Did you ever write a fan letter to an author? If so, who to, and did they write back?
As an adult I wrote a fan letter to author Susie Morgenstern after reading her middle-grade novel Secret Letters from 0 to 10. I read it in French. Its themes of silence, abandonment, loss, reconnection and love touched me deeply at a difficult time in my family’s life. I looked for the author online emailed  her, told her a little about myself, and asked her  questions. Nine hours later I got an email back from her. We still exchange emails 20 years later. Writing a fan letter can be a lovely and surprising way to make a new friend.
How did you learn to write? What is one writing book or website you’d recommend to anyone else wanting to learn?
Reading and writing. And more reading and writing.
The Elements of Style by William Strunk Jr. and E.B. White made a strong impression on me. Also I’ve worked at Lilith magazine for the last thirty years and I have all along loved seeing how editing makes writing more clear and precise.
What is your favourite hobby or activity that has nothing to do with writing or reading?
Gardening. Cooking and baking for friends and family in the days when they could come over for a meal, and looking forward to doing that again one day.
Who are your favourite authors now?
This month? Amor Towles, because his A Gentleman in Moscow spoke to me during this pandemic about privilege, confinement, escape and compromise. I was so inspired I’m even considering  reading War and Peace now, though I am a very slow reader.
       But mostly I read middle grade and YA novels. Recent favorites include Merci Suarez Changes Gear by Meg Medina, Anne Blankman’s The Blackbird Girls, a middle grade memoir Free Lunch by Rex Ogle and the YA novel Color Me In by Natasha Diaz. A favorite picture book my grandsons ask me to read to them every time they visit is Rukhsana Khan’s Big Red Lollipop illustrated by Sophie Blackall.
BestfriendDo you have a new book coming out soon?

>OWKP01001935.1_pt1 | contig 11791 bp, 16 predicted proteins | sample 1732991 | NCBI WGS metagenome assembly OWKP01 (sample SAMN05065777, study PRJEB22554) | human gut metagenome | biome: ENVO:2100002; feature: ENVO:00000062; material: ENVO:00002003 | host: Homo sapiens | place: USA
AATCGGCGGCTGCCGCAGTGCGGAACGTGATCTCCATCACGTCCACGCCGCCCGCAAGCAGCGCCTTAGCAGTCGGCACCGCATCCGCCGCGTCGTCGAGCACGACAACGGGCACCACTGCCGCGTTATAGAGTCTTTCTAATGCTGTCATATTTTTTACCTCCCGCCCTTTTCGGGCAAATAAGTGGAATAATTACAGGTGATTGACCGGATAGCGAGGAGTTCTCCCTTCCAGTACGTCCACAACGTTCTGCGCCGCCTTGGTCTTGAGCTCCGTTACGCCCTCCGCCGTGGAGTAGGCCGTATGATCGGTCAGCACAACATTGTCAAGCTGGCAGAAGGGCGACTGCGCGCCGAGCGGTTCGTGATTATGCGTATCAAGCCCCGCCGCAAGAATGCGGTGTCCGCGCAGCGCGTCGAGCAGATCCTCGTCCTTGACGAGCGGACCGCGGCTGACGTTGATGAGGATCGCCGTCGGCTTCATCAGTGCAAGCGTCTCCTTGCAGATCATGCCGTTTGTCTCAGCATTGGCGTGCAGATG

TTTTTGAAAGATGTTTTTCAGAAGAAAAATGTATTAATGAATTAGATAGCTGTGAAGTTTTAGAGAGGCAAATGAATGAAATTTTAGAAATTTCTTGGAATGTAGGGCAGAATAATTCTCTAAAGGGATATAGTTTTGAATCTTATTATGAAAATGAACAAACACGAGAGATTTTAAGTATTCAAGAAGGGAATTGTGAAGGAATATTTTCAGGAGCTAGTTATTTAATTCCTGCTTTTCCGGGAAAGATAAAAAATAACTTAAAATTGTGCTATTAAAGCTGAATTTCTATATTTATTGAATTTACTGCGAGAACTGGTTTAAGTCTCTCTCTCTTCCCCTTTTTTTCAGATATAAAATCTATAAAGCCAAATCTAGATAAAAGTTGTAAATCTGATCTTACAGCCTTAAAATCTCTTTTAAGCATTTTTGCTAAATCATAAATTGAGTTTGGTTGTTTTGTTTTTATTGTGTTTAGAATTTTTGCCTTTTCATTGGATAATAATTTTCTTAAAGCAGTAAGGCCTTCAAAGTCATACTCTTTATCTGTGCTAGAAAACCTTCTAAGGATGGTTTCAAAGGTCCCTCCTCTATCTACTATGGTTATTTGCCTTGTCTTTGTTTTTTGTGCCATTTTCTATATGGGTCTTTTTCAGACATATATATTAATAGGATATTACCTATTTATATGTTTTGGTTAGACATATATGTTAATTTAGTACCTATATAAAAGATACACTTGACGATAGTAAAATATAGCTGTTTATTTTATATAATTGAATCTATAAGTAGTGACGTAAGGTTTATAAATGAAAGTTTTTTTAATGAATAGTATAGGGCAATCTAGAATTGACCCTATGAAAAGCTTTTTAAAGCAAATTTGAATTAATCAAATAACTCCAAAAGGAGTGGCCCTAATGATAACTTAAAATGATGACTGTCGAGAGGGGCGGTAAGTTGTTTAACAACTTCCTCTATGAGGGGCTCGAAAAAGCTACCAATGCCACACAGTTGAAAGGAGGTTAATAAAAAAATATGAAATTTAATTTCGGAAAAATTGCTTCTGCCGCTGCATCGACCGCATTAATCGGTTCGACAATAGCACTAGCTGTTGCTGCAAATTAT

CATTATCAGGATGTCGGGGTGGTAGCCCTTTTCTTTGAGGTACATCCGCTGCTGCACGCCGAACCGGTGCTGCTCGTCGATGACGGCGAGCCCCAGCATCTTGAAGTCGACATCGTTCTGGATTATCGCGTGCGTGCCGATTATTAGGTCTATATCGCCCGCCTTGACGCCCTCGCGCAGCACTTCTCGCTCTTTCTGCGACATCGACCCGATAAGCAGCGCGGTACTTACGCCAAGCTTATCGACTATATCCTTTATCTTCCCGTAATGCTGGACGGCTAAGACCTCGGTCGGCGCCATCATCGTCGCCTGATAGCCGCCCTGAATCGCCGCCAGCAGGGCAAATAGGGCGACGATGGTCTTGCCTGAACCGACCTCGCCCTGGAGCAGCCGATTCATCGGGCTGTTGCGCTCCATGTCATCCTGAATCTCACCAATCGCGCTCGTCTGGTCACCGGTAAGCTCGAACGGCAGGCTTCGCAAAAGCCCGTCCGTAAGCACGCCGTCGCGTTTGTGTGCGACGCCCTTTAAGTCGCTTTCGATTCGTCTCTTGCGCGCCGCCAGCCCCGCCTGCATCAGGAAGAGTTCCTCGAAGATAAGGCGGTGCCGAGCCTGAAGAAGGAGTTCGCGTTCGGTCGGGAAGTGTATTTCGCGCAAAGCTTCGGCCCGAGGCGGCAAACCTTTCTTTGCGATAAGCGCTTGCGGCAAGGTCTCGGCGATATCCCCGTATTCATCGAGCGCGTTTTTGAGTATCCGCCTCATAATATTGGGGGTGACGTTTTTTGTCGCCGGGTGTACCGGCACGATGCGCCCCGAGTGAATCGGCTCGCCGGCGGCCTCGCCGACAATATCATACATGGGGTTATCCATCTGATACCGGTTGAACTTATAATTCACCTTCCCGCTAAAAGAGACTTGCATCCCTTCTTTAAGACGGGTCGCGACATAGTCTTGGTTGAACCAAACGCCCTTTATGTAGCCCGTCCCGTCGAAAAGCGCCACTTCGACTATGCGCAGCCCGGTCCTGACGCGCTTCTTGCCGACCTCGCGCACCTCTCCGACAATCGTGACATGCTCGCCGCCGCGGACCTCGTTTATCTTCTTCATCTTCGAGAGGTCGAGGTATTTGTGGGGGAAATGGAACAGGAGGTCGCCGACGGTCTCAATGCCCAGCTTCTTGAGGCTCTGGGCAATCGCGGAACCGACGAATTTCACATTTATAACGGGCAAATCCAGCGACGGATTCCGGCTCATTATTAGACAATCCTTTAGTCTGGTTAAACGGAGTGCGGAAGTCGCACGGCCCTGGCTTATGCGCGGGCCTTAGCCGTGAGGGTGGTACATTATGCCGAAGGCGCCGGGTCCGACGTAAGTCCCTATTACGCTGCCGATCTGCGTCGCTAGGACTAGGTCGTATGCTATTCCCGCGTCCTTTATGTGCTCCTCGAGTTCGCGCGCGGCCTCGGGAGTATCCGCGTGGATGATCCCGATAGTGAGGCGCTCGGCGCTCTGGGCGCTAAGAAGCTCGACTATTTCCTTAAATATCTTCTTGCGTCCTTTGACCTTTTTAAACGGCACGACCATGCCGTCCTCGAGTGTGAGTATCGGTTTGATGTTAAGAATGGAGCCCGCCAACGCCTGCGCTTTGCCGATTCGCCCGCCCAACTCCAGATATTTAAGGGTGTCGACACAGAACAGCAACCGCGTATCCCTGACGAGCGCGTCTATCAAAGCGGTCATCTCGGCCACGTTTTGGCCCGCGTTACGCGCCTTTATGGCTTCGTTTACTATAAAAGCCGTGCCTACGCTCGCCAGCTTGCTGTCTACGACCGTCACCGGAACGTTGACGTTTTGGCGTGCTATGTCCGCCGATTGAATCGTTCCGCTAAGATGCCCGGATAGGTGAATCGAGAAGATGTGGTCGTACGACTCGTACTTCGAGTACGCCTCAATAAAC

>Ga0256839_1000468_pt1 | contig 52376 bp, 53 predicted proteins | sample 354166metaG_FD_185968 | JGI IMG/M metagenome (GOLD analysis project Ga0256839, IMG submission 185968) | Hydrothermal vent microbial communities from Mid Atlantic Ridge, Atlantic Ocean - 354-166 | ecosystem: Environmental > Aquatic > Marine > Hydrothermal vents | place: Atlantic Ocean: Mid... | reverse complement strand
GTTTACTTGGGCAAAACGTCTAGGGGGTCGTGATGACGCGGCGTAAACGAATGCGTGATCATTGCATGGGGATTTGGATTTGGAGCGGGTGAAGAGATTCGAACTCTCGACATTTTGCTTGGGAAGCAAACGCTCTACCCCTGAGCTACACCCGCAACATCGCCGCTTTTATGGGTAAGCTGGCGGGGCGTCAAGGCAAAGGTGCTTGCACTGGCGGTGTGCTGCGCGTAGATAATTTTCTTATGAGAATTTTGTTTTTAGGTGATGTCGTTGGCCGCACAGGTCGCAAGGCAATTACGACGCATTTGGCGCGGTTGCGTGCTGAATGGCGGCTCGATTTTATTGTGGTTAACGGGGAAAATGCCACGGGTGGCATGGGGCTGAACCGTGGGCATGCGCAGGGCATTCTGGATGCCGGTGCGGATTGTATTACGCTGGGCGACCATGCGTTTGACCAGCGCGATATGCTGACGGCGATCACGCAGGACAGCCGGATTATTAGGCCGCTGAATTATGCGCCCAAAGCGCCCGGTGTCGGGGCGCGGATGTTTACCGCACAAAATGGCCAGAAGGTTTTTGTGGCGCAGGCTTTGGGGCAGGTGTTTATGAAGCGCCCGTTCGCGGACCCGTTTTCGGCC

My Best Friend, Sometimes illustrated by Cinta Arribas came out in May from Pow Kids Books. It’s Cinta and my second book together, following I Hate Everyone. Forthcoming from Child’s Play International is a very young picture about watching cars go by.
What are you writing these days?
More picture books, I often have as many as a dozen I am tinkering with at the same time.
Do you write regularly, or just when you feel like it?
I try to write regularly, but often fail.
How do you like editing and revising?
 I love editing and revising.  Most of my writing is re-writing.
Can you share one strange, weird or wonderful thing about you?
I  keep two compost heaps, one on each side of my front stoop, somewhat camouflaged in leaves, torn strips of newspaper and  pulled weeds. And I can sing a Chinese national anthem, ironically learned long ago from a college roommate from Hong Kong, and the Belgian national anthem, learned long ago from my mother.

Thank You, Naomi!

Learn More about Naomi.

Next up: Cathey Nickell



Author Q&A: Tanya Kyi Lloyd

TANYA KYI LLOYD is the author of more than 25 books for children and young adults. Her most recent works are Me and Banksy (Penguin Random House) and Under Pressure (Kids Can Press). Tanya lives in Vancouver with her husband and two children.

What was your favourite book when you were a child?
I loved A Wrinkle in Time by Madeleine L’Engle. And I still love it today!

Did you ever write a fan letter to an author?
I’m not sure I realized that was possible. I grew up in a small town and while my house was full of books, most of them were classics or hand-me-downs. It wasn’t until high school that I realized authors lived and worked in the real world.

How did you learn to write for children?
After university, I got a job doing graphic design at Whitecap Books, a publishing house in North Vancouver. At the time, they were looking for someone to write a book about famous Canadian Girls. I must have walked by the publisher’s office at just the right moment… The book was Canadian Girls Who Rocked the World, and writing it showed me how much fun children’s books could be to research and create.

What is your favourite activity that has nothing to do with writing?
Picnics! Preferably on a grassy spot near the beach.

Who is your favourite kids’ author now?
That’s a hard one. I admire so many writers. Rebecca Stead is one of my favourite, because she gets the emotional tone of her books so perfect. Rachelle Delaney constantly makes me laugh. I secretly wish I were half as cool as Heather Smith. The list continues…

TK1Do you have a new book coming out soon?
This is Your Brain on Stereotypes (Kids Can Press) comes out in Fall 2020. It’s all about how our brain sorts and categorizes, somethings without our conscious knowledge. I learned SO much while writing it, and I can’t wait for its release!

What are you writing these days?
I just finished the editing changes on a picture book called Our Green City, to be released by Kids Can Press in 2022. (So long to wait!) It’s my first real picture book, and I’ve never had so much fun working on a project. It makes me happy every time I open the manuscript.

Can you share one strange, weird, or wonderful thing about you?
I’m very good at finding things. In our house, “nothing’s lost until Mommy can’t find it.” But I’m thinking of denying people my finding abilities, so they stop losing things so darned often!